Here’s one of the very first pictures I took with a DLSR from back in 2010. I cut all of the people out of the image because they weren’t adding to the composition in any way. The eagle eyed among you will spot where I got lazy with my ‘people removal’. See the unaltered version below it and tell me if I crossed the line.

Angkor Wat Cambodia Landscape Photography - Gavin Hardcastle

Angkor Wat - Cambodia

Where does it end?

The problem is, where do you draw the line? When do you decide that enough is enough and the image should be left alone? Ultimately it’s down to you as the photographer and your creative vision, but there are instances where photography is used as an accurate historical document. In Photojournalism, we rely on a photographer to tell a story and capture a moment in history, albeit from their own unique perspective and how they choose to frame a shot.

Couldn’t it be argued that a photographer who chooses to omit certain elements, is manipulating the viewer just as clearly as when they chop out an ugly plastic shopping bag in Photoshop?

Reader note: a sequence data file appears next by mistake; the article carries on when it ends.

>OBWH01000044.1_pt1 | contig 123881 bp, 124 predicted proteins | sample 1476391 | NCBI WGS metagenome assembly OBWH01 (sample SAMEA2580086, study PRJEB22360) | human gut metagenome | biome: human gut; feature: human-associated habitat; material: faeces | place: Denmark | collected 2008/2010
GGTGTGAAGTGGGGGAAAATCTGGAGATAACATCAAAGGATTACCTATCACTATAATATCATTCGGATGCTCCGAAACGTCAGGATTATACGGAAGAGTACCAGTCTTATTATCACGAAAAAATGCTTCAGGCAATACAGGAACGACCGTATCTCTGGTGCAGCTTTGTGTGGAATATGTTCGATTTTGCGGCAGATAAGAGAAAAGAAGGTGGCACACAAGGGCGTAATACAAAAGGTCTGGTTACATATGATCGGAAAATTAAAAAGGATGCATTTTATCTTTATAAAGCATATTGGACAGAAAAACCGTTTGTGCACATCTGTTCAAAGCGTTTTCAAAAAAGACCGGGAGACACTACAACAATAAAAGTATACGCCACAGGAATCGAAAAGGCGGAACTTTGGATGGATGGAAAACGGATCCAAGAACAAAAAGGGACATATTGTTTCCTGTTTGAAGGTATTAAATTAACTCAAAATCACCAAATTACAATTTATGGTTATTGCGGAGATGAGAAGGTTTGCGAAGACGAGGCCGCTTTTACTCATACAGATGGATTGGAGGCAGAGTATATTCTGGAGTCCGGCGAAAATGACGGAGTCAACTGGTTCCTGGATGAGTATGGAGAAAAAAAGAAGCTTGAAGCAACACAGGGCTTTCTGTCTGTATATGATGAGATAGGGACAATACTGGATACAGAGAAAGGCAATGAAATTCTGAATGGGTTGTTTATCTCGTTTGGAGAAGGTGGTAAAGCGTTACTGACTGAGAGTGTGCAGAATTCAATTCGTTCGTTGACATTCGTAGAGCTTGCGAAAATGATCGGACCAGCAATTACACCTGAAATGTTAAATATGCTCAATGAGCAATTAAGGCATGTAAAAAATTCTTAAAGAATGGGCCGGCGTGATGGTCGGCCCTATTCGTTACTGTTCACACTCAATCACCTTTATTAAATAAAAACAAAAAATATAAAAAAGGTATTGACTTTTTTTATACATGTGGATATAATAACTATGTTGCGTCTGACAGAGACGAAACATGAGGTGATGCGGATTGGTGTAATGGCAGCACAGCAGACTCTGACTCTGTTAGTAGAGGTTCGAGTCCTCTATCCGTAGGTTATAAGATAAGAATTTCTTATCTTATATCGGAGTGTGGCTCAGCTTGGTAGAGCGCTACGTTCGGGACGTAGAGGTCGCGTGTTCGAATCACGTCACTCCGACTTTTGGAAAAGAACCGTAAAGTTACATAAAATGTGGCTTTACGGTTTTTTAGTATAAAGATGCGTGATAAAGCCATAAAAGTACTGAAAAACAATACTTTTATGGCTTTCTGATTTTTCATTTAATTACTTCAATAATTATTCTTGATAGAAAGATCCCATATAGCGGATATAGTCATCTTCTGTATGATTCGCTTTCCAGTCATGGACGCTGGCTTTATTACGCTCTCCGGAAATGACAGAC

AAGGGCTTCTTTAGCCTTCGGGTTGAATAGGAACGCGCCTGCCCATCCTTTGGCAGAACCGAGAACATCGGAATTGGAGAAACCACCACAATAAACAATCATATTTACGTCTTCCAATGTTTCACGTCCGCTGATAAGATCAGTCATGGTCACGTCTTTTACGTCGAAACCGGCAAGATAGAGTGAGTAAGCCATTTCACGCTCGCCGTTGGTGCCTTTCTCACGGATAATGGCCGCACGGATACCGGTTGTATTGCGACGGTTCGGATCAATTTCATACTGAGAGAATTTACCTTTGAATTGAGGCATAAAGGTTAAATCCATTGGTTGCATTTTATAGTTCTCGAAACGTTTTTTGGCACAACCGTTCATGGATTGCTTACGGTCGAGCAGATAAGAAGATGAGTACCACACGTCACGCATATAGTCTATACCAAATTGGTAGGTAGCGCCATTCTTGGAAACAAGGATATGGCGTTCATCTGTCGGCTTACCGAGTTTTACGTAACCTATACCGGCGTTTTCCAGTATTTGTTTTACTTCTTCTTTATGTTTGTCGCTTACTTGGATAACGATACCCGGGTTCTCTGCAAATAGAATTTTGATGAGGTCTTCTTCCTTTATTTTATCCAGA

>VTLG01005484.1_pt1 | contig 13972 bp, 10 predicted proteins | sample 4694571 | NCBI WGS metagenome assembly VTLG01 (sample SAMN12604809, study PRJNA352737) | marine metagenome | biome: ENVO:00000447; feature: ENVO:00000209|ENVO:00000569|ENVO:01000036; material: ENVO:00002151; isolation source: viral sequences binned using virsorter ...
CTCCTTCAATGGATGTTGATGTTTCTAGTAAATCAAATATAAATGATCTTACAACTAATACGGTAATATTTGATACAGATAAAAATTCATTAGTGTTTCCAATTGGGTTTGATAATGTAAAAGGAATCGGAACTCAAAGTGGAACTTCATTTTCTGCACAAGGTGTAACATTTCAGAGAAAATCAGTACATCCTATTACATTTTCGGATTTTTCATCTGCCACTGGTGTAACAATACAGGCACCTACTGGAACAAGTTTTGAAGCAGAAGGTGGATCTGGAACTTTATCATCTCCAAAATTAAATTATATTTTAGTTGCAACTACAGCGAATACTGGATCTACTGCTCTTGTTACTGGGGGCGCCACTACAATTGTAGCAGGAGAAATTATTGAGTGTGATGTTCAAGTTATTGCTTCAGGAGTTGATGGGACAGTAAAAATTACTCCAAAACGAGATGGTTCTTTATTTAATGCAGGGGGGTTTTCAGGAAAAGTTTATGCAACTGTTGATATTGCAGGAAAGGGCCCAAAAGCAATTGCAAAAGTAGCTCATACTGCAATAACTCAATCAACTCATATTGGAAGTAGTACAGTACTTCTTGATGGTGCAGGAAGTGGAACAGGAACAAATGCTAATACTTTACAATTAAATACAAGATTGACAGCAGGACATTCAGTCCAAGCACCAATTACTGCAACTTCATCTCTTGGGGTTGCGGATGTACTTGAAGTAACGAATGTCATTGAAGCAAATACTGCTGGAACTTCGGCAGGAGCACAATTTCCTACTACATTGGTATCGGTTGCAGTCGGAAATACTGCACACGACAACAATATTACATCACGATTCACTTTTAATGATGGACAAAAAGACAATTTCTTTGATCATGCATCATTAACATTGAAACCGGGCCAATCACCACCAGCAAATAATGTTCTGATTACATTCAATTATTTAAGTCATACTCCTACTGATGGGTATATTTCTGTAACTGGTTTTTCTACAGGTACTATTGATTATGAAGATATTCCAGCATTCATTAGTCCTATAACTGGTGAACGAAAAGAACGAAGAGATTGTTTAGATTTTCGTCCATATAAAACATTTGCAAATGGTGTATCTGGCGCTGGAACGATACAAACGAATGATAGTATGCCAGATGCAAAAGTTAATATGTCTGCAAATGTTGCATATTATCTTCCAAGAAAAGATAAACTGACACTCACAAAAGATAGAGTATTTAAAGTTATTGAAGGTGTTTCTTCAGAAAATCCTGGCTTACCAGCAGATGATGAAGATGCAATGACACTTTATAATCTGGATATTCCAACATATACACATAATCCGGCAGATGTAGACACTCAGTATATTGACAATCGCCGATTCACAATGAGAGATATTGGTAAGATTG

Consider the real estate photographer who carefully manages to exclude the crack shack next door to the million dollar home, no alteration but still a little white lie.

It’s all so very subjective and the truth is that you’d never know the difference if the photographer didn’t confess.

Oh what’s this below? My wife’s 24-105mm lens creeping in to the lower right of my shot, now there’s a surprise. What do you think are the chances that I’m going to be leaving that in my final edit?

Antelope Canyon Landscape Photography

Where do I draw the line?